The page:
Haban wasn’t scared. He was too bewildered to be frightened. Was this good or bad? If it was bad, bad for whom? Haban wasn’t as hopeful as he had been when it was just the red moon, but he was still confident. Something was going to happen. Changes were going to be made. Haban was practically certain it was him who was going to make the changes. The red moon and eclipse were probably a sign that his plans were going to work. He would get his son. He would capture Lord Kildas. Then he would destroy Mid and Upper Ungal.
There was blood in the sky and there would soon be blood on the earth. The thought brought a cold smile to Haban’s lips. For once, things were going to work his way.
Codi made them stop. He said they were lucky before when the horses traveled through darkness. But surely their luck wouldn’t keep up. Not with the bad omen in the sky darkening the land.
Reyker gulped. Codi did too. Before, Reyker was just wary. Now he was worried. A black disc surrounded by a ring of fire loomed above. He felt his heart crawl up in his throat. This was a very bad omen. This was a sign worse than the red moon.
Reyker wasn’t normally superstitious. But this event wasn’t natural. Reyker had heard of such things happening before, and usually bad things came along with it. The last time he had heard the moon covered the sun was the day after King Mitas was killed. He thought the story of the eclipse following the great king’s death had been an embellishment of the tale. But he couldn’t help but to believe it was true now.
He felt a deep nagging pain in his gut. It told him something was going to happen. His heart beat fast with the suspense. Although he sensed no one around, he expected to get attacked at any moment.
The thought of King Mitas being killed around an event like this brought his attention to Tomis. With a sudden worry, he opened the bundle in his arms to look at the kid’s face. He was still asleep. Reyker reached inside his mind to make certain he was still alive. He felt the life blood still flowing through the kid, but it concerned him greatly that he wasn’t able to sense any thoughts in Tomis’ head. Reyker could see inside the minds of others even when they were asleep. Even an unconscious man had a liveliness in his head. But not Tomis. His mind retreated deeply, far beyond Reyker’s reach.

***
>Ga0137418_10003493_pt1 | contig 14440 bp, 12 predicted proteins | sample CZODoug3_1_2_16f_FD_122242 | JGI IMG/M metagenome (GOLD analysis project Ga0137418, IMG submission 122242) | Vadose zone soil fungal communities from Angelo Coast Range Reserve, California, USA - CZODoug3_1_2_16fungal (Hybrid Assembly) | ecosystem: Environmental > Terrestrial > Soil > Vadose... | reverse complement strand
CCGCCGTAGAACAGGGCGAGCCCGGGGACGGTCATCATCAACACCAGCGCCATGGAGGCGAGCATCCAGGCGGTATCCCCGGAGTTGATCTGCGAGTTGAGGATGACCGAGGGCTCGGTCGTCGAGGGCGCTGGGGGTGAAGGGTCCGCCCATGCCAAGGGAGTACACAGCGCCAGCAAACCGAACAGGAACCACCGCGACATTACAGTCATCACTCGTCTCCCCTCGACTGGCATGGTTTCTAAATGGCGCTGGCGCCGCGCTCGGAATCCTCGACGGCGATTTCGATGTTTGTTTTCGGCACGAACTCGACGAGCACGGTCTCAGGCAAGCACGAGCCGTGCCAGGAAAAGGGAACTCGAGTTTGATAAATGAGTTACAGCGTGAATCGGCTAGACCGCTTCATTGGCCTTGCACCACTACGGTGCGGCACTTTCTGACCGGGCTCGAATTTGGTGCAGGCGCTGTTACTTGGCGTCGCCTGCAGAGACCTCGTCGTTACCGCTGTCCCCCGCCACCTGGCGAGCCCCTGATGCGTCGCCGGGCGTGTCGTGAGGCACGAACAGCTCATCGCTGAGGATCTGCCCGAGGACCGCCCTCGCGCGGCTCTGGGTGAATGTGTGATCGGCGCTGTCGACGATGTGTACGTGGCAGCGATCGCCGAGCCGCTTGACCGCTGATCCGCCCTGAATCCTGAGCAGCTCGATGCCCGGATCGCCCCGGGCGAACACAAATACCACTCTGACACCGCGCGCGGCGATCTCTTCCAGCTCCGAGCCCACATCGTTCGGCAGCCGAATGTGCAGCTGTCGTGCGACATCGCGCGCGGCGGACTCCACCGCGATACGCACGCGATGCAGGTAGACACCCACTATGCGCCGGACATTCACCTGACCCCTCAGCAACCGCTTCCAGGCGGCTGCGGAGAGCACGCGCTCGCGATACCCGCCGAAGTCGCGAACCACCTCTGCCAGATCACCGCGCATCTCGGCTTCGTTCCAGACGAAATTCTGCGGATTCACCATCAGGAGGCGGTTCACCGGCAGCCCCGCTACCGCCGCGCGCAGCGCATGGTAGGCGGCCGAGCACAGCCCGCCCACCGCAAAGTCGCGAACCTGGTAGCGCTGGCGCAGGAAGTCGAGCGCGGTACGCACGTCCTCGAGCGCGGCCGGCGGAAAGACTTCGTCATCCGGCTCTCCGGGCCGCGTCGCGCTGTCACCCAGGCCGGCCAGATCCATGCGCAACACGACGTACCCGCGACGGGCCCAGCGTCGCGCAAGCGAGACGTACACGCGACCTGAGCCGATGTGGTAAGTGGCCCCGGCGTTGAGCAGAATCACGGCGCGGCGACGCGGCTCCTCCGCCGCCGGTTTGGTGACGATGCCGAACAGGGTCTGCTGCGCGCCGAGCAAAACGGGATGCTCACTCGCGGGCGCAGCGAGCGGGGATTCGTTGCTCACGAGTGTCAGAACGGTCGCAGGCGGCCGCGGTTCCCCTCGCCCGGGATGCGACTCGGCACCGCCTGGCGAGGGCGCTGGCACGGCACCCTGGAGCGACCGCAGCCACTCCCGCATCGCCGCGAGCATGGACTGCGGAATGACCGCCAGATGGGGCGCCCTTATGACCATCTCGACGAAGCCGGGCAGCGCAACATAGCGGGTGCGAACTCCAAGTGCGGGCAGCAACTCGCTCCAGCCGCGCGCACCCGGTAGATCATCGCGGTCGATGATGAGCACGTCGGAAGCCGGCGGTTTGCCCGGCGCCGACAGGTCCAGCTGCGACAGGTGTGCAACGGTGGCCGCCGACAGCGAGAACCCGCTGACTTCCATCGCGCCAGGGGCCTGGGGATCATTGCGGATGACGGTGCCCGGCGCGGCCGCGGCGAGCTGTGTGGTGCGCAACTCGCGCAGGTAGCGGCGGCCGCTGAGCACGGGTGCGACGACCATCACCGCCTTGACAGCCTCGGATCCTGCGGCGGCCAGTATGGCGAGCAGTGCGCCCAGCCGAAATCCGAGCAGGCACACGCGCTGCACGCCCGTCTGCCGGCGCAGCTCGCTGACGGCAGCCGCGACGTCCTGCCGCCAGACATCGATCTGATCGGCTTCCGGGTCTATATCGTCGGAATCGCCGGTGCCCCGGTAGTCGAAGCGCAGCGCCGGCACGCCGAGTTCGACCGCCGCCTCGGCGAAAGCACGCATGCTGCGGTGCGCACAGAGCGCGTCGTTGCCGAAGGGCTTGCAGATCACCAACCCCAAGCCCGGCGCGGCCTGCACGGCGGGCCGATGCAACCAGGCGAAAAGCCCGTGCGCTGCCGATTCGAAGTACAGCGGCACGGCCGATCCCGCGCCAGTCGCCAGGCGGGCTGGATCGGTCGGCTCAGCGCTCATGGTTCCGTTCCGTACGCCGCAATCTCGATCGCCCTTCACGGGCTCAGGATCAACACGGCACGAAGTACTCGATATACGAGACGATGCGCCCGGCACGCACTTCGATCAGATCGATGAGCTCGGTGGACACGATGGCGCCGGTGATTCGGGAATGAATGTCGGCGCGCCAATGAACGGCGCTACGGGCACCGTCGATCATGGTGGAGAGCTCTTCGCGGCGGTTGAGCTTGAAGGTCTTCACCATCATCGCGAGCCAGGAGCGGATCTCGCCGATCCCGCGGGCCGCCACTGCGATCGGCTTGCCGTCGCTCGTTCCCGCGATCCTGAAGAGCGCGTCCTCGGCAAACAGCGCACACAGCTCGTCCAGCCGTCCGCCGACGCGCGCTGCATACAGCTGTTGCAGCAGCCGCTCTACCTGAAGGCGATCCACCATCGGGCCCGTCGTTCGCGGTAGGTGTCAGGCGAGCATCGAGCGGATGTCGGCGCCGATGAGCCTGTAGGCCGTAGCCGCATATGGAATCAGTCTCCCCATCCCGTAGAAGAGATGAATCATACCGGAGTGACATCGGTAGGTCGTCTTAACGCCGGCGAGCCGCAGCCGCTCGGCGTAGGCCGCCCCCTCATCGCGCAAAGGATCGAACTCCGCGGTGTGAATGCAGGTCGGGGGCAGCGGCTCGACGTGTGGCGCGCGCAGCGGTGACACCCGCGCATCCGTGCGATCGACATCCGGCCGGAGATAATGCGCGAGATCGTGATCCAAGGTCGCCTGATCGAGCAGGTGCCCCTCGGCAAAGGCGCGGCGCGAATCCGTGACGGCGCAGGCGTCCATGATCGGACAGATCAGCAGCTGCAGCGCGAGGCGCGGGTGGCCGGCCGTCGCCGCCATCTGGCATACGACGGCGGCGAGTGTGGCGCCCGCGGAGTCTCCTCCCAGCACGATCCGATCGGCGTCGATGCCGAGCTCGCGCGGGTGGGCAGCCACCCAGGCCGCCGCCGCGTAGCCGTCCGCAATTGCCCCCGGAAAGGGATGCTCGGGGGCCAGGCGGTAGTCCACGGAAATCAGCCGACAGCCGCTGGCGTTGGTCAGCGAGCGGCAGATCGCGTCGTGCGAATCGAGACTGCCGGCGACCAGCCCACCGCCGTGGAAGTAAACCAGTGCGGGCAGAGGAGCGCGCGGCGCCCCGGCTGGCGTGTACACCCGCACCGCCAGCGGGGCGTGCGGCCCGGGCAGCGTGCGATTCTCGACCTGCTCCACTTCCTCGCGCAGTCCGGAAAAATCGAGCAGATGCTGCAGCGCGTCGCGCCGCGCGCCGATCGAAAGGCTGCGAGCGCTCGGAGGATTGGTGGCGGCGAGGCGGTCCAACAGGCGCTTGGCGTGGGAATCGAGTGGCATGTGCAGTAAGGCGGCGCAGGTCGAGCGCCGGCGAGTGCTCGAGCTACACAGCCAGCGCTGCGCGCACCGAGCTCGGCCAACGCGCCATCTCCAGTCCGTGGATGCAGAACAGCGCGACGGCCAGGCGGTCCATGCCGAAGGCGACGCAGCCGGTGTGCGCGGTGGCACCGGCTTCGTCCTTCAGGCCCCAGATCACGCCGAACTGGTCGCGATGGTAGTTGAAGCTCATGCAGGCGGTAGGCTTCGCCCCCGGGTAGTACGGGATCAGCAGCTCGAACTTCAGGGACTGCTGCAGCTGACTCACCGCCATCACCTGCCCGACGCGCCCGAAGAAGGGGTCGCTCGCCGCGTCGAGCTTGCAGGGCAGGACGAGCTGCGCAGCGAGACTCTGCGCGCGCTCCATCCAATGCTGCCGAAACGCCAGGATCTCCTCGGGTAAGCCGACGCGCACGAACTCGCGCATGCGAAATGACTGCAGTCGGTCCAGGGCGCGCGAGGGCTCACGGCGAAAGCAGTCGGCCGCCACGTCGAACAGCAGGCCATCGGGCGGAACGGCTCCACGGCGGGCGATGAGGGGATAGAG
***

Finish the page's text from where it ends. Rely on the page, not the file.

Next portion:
A tear fell from Reyker’s eye as he put the blanket back over the kid. He looked up at the sky again but was not the least bit comforted by it.
The Necromancer just found out about the eclipse. First a red moon, now an eclipse. It had to mean something and he had to find out what.
He sat in the magic circle painted on the floor and went into a trance. He would speak to Rammon first. Rammon wasn’t much of a help in the past when it came to premonitory seeing, but surely he knew something. Something like this couldn’t go unnoticed, even in the spirit world.
The Necromancer concentrated his thoughts. Without much effort, he felt the portal open. His eyes were closed, but even if they were open he wouldn’t have been able to see it as well as he could feel it. It felt like a cold wet mist was washing over him. It enveloped him with a sensual tingling. The Necromancer smiled at the feeling.
Pestering whispers flooded his ears. But within moments, those whispers were swept away by the sound of Rammon’s powerful voice.
I did not expect you to summon me so soon, Rammon echoed in the Necromancer’s head.
“I have . . . an important . . . question,” the Necromancer responded. “A red moon . . . and an eclipse . . . have just met. What does . . . it mean?”
Not to worry. It is nothing, Rammon assured.
“No? Are you certain?”
You question me? Rammon laughed. Of course I am certain. Why would I tell you otherwise?
The Necromancer shamed like an ignorant child. Rammon was right. He shouldn’t question such a keen spirit.
It is a premonition for the powerful magic you will be using. It foretells the coming of a great wizard. The greatest of all times.
Truly. No one has had power like yours in generations. Why, I doubt if mine was ever so strong.
The Necromancer beamed. It all made so much sense. How silly it was of him to worry. How absurd it was for him to expend his magic on such an insignificant question and waste Rammon’s time.
Author: Dawn Ross, Copyright 2011